In fact, the nature of their behavior may well be unknown even to them anymore, because they have no way of predicting how it will be processed and instrumentalized by their all-seeing, all-knowing minders. When his friend and neighbor Stan shared his old boss Frank Gaad’s vacation destination over racquetball, Philip submitted this information as part of his regular reports. It led directly to the man’s murder, which horrifies Philip as Gaad’s unintentional Judas, and as someone who, despite himself, cares about Stan’s well-being. But it also played poorly for the KGB, since it simply redoubles Stan’s conviction that the Soviets are monsters, and likely that of his fellow agents as well. It’s a failure on both a personal and professional level, neither of which Philip could have predicted when he typed up his report.
There’s also no telling when and where the universe will call for a command performance. When Elizabeth and Paige are accosted by two homeless men in the parking lot outside the church’s food pantry, the older woman instinctively turns one of the attackers’ knife on himself. killing him before her daughter’s horrified eyes. In all likelihood, this use of her spy-derived skills saved their lives, or at least protected them from severe trauma — but it shattered the illusion Elizabeth had studiously maintained that her work for the USSR was non-lethal. By far the broadest, least subtle scene of the season — the assailants look like they stepped out of a Batman comic — it left me wishing there were a more organic, or at least less corny, way for Elizabeth to have broken kayfabe in front of her daughter that dramatically. But the break is still a crucial illustration of the dilemma the Jennings find themselves in, day in and day out.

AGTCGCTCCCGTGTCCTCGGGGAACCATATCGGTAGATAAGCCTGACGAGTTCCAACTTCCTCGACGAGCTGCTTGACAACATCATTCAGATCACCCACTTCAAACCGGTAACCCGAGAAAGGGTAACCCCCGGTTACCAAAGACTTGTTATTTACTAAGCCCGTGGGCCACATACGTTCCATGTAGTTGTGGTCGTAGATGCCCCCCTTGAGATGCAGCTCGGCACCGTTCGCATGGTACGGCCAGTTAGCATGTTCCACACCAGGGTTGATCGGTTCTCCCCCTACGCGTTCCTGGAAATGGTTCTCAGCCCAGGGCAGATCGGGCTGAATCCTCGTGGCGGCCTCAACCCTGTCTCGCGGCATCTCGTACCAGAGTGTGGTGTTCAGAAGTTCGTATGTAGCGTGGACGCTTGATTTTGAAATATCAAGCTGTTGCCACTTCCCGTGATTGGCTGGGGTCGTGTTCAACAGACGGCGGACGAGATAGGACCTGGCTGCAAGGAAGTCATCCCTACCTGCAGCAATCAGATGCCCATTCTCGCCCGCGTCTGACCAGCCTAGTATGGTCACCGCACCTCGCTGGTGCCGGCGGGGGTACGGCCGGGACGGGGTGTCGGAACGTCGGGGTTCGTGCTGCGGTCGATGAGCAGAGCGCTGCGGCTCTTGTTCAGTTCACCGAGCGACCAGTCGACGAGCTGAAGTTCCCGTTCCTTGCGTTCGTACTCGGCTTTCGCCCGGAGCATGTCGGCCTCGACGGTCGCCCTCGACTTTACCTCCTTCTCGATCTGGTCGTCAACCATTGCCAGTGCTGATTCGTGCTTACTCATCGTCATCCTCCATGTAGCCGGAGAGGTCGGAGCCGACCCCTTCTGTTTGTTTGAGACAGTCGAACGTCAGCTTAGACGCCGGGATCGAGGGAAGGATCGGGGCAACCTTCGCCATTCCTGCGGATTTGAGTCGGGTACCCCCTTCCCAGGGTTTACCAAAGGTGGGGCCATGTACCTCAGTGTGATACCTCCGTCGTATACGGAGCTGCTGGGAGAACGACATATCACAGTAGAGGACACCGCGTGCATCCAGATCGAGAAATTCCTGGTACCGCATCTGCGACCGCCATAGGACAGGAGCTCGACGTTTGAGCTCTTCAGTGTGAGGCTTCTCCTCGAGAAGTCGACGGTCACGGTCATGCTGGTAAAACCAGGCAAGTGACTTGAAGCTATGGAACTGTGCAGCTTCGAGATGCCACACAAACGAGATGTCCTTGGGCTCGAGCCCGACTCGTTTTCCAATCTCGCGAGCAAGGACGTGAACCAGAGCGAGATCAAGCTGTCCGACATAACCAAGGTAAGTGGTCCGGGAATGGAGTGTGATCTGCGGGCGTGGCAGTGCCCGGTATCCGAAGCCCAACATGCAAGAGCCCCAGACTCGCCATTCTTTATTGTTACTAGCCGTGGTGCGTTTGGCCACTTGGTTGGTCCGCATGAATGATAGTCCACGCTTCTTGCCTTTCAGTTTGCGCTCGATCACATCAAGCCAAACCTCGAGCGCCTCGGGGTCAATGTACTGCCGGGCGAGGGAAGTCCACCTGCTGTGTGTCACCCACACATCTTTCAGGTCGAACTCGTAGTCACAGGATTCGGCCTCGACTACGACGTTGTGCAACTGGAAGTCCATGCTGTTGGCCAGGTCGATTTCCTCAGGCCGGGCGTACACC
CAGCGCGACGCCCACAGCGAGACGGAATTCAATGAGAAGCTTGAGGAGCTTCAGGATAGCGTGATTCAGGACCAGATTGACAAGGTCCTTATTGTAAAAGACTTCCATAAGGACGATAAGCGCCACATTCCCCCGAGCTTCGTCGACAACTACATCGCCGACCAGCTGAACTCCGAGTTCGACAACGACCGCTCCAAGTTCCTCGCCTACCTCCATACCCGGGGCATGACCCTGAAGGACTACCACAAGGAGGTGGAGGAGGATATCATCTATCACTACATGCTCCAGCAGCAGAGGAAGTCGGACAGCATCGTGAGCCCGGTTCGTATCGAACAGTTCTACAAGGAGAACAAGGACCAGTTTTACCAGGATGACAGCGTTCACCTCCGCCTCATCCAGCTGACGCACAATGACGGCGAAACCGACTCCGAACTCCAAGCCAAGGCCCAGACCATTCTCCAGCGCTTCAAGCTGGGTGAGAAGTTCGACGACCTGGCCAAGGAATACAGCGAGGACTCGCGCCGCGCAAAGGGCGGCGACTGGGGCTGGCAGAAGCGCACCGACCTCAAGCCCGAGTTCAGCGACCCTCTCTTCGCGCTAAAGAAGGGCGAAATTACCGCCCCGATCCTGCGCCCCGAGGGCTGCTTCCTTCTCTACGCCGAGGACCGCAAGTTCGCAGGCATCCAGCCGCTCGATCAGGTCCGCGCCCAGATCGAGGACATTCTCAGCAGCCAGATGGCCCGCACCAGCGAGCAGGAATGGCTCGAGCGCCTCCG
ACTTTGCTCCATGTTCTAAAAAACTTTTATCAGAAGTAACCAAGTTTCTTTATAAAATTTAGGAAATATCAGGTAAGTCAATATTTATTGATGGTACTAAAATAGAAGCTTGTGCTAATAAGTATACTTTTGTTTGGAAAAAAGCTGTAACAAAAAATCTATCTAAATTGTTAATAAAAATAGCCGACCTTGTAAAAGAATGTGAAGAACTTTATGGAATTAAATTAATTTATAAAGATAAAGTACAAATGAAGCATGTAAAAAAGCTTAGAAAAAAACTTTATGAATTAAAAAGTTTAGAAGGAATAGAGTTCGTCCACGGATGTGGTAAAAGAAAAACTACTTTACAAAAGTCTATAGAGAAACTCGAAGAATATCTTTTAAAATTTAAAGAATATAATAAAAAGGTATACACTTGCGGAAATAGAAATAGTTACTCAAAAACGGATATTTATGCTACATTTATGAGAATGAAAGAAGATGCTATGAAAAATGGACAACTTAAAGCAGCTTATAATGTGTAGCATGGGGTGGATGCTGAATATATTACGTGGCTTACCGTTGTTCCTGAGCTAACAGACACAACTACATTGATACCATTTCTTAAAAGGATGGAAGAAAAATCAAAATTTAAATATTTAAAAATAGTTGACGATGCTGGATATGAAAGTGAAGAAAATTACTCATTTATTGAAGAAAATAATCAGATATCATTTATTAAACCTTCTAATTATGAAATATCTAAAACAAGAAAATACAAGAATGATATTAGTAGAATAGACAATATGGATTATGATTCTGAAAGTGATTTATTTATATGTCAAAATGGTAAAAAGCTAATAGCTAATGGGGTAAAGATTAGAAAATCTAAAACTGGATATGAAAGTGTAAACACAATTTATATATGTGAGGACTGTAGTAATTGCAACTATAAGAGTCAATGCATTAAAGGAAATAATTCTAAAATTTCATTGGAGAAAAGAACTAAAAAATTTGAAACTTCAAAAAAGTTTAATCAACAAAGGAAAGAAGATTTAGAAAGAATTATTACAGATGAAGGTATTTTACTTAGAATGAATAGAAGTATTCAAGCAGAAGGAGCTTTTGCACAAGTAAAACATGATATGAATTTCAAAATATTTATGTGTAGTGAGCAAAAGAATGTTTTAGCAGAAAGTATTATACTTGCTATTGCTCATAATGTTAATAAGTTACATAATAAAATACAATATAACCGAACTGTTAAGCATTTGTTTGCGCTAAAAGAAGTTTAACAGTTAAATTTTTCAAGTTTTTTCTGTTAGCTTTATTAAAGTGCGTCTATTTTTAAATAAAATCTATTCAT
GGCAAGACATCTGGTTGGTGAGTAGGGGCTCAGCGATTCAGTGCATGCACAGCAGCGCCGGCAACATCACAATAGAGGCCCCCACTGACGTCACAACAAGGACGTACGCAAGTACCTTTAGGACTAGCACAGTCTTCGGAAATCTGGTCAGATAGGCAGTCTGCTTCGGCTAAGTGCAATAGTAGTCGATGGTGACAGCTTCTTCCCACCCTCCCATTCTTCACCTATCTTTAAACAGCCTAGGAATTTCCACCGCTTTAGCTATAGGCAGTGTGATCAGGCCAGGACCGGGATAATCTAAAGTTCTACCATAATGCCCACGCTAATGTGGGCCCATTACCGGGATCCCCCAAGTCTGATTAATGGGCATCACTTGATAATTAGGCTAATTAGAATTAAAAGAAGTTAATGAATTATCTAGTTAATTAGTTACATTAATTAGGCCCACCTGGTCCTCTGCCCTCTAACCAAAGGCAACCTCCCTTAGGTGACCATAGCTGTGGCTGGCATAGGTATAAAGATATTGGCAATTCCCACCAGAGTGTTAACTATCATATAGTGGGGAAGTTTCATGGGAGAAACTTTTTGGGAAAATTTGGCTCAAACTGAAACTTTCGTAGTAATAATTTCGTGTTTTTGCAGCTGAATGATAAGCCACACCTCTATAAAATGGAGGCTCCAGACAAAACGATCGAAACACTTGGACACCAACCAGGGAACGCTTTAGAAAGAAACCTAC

In this episode, only Stan manages to cut through the multiple layers of deception and legitimately shoot straight. Meeting with Oleg, his contact at the Rezidentura, the visibly exhausted FBI agent tells the man he’s under pressure by the Bureau to blackmail him. As he rattles off the names of people close to him who’ve fallen victim to the Soviets — his partner, his lover, his boss — it seems like he’s building up the head of steam necessary to do exactly that. But he alludes to the revenge killing he himself committed after his partner’s murder as well, and that’s the tell. “I don’t want you on my conscience too,” he says. “This is the last time we’re gonna see each other. That’s what I wanted to say.” He extends his hand, Oleg shakes it, he withdraws it and drives away. Oleg watches, eyes glistening, adam’s apple bobbing as he swallows back…fear, relief, confusion, admiration, who knows. He just watched a guy walk away from a potential crowd-pleasing victory since it would come at the cost of his conscience. That’s not something any of these people have seen in a long time.